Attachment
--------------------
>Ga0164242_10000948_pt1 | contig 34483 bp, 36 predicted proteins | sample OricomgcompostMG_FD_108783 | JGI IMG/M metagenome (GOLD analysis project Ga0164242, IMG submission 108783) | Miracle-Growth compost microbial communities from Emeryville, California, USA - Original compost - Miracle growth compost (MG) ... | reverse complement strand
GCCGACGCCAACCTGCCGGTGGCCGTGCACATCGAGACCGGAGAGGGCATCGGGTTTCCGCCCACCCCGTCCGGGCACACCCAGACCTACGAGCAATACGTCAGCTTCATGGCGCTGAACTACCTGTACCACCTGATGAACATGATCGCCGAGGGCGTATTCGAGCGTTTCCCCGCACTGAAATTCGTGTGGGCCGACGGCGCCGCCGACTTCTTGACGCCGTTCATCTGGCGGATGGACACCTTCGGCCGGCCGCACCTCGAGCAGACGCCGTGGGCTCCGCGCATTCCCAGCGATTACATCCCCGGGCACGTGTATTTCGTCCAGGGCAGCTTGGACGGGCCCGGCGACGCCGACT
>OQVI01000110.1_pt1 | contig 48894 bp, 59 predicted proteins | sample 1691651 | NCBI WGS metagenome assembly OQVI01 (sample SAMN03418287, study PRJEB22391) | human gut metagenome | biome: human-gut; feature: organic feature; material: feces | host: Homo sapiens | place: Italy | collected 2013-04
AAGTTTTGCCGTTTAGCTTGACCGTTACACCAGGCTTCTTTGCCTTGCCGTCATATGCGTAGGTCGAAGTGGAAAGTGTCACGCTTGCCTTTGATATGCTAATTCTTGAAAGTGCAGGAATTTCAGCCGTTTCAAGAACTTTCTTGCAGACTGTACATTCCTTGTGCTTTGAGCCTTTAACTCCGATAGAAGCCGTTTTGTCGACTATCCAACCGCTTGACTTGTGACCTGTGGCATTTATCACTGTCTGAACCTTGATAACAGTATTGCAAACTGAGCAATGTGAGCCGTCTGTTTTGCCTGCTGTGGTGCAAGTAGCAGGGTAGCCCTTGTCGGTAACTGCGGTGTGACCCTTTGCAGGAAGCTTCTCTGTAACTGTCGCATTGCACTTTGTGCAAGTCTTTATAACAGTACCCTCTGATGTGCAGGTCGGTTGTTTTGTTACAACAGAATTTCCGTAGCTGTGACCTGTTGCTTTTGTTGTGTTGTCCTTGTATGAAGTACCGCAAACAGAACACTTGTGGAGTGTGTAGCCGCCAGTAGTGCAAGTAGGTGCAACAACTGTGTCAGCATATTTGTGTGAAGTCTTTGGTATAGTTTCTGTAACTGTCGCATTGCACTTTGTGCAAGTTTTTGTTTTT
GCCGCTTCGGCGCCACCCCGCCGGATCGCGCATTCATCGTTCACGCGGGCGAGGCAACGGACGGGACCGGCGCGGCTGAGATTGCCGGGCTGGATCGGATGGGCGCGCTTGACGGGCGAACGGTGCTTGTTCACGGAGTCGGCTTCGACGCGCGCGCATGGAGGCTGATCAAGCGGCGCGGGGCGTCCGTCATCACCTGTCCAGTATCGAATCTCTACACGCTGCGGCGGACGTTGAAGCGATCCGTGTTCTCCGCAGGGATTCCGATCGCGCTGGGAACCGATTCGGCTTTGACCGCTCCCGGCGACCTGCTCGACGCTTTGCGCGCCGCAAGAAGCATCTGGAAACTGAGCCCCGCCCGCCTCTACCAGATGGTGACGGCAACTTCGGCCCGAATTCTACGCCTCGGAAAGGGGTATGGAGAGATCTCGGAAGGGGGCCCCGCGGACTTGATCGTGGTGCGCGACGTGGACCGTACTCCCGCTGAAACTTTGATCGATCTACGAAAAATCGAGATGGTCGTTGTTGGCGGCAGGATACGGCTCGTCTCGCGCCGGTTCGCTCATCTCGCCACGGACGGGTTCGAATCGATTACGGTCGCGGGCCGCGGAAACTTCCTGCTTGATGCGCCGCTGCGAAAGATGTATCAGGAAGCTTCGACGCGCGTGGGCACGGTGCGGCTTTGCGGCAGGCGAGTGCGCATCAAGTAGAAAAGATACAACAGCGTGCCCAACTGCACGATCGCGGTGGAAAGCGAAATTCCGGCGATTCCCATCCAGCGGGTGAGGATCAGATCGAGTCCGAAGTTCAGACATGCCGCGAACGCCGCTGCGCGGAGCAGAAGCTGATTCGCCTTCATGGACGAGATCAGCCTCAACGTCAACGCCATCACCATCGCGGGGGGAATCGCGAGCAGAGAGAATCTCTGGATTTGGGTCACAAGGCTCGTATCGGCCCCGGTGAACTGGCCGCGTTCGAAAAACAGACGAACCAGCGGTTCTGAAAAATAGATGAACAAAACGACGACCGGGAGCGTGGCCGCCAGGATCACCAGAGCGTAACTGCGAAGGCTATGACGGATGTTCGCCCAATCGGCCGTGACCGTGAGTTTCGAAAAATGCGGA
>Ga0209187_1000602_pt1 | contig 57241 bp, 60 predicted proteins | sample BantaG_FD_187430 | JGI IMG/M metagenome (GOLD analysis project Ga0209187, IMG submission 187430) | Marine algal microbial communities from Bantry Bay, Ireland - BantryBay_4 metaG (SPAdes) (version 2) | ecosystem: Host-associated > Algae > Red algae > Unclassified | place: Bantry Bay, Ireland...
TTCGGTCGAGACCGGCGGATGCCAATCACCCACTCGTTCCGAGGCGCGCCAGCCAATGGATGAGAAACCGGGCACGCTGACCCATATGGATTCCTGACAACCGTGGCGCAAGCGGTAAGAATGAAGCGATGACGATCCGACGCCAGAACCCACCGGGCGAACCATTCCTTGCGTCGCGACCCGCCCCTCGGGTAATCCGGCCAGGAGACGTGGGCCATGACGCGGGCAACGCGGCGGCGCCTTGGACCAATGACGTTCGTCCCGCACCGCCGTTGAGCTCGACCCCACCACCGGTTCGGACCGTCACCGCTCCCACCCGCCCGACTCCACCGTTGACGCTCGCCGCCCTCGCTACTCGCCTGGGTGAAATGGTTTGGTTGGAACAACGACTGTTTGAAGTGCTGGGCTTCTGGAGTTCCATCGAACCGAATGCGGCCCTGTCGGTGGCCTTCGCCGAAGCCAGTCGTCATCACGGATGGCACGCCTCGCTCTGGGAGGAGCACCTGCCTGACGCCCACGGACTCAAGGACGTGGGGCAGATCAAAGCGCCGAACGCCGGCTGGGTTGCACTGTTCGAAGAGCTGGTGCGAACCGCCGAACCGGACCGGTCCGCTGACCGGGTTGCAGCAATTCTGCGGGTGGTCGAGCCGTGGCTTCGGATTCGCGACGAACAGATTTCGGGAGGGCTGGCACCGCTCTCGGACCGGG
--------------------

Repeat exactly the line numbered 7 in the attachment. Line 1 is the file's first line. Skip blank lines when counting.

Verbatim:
TTCGGTCGAGACCGGCGGATGCCAATCACCCACTCGTTCCGAGGCGCGCCAGCCAATGGATGAGAAACCGGGCACGCTGACCCATATGGATTCCTGACAACCGTGGCGCAAGCGGTAAGAATGAAGCGATGACGATCCGACGCCAGAACCCACCGGGCGAACCATTCCTTGCGTCGCGACCCGCCCCTCGGGTAATCCGGCCAGGAGACGTGGGCCATGACGCGGGCAACGCGGCGGCGCCTTGGACCAATGACGTTCGTCCCGCACCGCCGTTGAGCTCGACCCCACCACCGGTTCGGACCGTCACCGCTCCCACCCGCCCGACTCCACCGTTGACGCTCGCCGCCCTCGCTACTCGCCTGGGTGAAATGGTTTGGTTGGAACAACGACTGTTTGAAGTGCTGGGCTTCTGGAGTTCCATCGAACCGAATGCGGCCCTGTCGGTGGCCTTCGCCGAAGCCAGTCGTCATCACGGATGGCACGCCTCGCTCTGGGAGGAGCACCTGCCTGACGCCCACGGACTCAAGGACGTGGGGCAGATCAAAGCGCCGAACGCCGGCTGGGTTGCACTGTTCGAAGAGCTGGTGCGAACCGCCGAACCGGACCGGTCCGCTGACCGGGTTGCAGCAATTCTGCGGGTGGTCGAGCCGTGGCTTCGGATTCGCGACGAACAGATTTCGGGAGGGCTGGCACCGCTCTCGGACCGGG